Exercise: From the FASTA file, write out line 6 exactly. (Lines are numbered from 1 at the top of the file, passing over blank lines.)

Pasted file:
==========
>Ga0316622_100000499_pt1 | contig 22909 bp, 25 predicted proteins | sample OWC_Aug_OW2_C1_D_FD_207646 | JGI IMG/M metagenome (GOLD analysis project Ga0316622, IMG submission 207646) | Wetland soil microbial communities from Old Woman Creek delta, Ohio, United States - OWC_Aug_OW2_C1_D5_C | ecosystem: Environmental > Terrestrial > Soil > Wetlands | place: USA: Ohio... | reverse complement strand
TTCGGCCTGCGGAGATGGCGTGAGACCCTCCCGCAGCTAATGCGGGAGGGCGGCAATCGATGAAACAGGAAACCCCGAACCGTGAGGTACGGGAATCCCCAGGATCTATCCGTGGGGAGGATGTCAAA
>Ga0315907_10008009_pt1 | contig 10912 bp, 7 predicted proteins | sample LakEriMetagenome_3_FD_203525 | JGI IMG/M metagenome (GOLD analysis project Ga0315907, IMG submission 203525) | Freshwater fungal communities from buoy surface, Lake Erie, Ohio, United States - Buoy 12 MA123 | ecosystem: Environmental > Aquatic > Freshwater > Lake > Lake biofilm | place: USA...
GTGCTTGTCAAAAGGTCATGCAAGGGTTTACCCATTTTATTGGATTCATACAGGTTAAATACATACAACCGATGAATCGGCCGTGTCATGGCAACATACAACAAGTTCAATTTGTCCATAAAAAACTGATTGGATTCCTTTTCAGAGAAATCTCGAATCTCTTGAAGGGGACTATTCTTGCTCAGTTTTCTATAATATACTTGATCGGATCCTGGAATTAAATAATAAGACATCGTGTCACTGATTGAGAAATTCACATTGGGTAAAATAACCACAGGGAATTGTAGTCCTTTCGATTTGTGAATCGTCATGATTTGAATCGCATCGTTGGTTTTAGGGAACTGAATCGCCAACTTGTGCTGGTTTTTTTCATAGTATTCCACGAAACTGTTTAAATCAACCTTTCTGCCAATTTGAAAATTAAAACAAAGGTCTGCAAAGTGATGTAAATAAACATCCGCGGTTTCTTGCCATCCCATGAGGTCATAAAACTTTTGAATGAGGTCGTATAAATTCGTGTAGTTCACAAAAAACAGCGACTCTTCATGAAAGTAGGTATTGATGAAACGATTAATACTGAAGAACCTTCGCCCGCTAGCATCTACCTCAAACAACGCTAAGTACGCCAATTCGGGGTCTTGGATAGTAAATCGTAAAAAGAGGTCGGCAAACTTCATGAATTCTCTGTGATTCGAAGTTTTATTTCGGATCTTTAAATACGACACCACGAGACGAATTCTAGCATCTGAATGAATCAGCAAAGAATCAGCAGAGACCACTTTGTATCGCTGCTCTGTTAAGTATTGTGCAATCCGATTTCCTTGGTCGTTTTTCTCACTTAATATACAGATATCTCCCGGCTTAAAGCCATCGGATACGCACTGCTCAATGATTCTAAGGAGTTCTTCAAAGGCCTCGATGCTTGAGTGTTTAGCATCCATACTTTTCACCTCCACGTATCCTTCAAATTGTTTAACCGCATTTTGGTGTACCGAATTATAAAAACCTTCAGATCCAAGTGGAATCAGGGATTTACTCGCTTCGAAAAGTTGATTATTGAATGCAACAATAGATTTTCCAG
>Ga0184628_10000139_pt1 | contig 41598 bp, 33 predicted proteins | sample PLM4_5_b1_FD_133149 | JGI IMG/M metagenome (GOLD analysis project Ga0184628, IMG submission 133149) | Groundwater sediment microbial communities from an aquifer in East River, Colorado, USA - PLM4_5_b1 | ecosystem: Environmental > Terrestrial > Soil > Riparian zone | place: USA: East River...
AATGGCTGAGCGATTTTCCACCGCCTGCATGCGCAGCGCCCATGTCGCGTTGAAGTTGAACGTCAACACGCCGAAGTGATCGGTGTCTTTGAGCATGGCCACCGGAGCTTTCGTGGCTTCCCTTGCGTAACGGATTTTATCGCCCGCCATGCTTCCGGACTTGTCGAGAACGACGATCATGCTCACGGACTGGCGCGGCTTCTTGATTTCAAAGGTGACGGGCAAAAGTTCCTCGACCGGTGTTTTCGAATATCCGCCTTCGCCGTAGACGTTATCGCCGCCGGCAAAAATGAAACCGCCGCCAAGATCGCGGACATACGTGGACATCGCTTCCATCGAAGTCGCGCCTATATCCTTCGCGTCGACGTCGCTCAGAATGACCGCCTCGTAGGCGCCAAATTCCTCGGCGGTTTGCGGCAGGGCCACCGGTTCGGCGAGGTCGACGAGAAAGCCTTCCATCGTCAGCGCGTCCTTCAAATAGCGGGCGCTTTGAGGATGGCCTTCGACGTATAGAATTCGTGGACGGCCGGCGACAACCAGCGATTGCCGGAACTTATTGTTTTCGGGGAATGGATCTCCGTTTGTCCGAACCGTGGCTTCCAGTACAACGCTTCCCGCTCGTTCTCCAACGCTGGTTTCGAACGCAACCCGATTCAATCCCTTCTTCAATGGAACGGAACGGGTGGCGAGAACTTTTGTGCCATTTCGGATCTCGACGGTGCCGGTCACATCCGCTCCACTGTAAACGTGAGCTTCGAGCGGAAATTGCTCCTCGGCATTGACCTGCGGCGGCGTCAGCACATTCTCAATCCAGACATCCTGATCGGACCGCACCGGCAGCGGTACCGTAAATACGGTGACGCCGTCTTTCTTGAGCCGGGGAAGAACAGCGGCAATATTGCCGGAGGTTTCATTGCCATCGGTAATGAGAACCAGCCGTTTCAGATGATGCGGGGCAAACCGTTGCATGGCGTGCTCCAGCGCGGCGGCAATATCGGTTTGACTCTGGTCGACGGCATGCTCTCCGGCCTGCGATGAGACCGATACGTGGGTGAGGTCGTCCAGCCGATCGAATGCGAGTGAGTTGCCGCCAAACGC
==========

AATGGCTGAGCGATTTTCCACCGCCTGCATGCGCAGCGCCCATGTCGCGTTGAAGTTGAACGTCAACACGCCGAAGTGATCGGTGTCTTTGAGCATGGCCACCGGAGCTTTCGTGGCTTCCCTTGCGTAACGGATTTTATCGCCCGCCATGCTTCCGGACTTGTCGAGAACGACGATCATGCTCACGGACTGGCGCGGCTTCTTGATTTCAAAGGTGACGGGCAAAAGTTCCTCGACCGGTGTTTTCGAATATCCGCCTTCGCCGTAGACGTTATCGCCGCCGGCAAAAATGAAACCGCCGCCAAGATCGCGGACATACGTGGACATCGCTTCCATCGAAGTCGCGCCTATATCCTTCGCGTCGACGTCGCTCAGAATGACCGCCTCGTAGGCGCCAAATTCCTCGGCGGTTTGCGGCAGGGCCACCGGTTCGGCGAGGTCGACGAGAAAGCCTTCCATCGTCAGCGCGTCCTTCAAATAGCGGGCGCTTTGAGGATGGCCTTCGACGTATAGAATTCGTGGACGGCCGGCGACAACCAGCGATTGCCGGAACTTATTGTTTTCGGGGAATGGATCTCCGTTTGTCCGAACCGTGGCTTCCAGTACAACGCTTCCCGCTCGTTCTCCAACGCTGGTTTCGAACGCAACCCGATTCAATCCCTTCTTCAATGGAACGGAACGGGTGGCGAGAACTTTTGTGCCATTTCGGATCTCGACGGTGCCGGTCACATCCGCTCCACTGTAAACGTGAGCTTCGAGCGGAAATTGCTCCTCGGCATTGACCTGCGGCGGCGTCAGCACATTCTCAATCCAGACATCCTGATCGGACCGCACCGGCAGCGGTACCGTAAATACGGTGACGCCGTCTTTCTTGAGCCGGGGAAGAACAGCGGCAATATTGCCGGAGGTTTCATTGCCATCGGTAATGAGAACCAGCCGTTTCAGATGATGCGGGGCAAACCGTTGCATGGCGTGCTCCAGCGCGGCGGCAATATCGGTTTGACTCTGGTCGACGGCATGCTCTCCGGCCTGCGATGAGACCGATACGTGGGTGAGGTCGTCCAGCCGATCGAATGCGAGTGAGTTGCCGCCAAACGC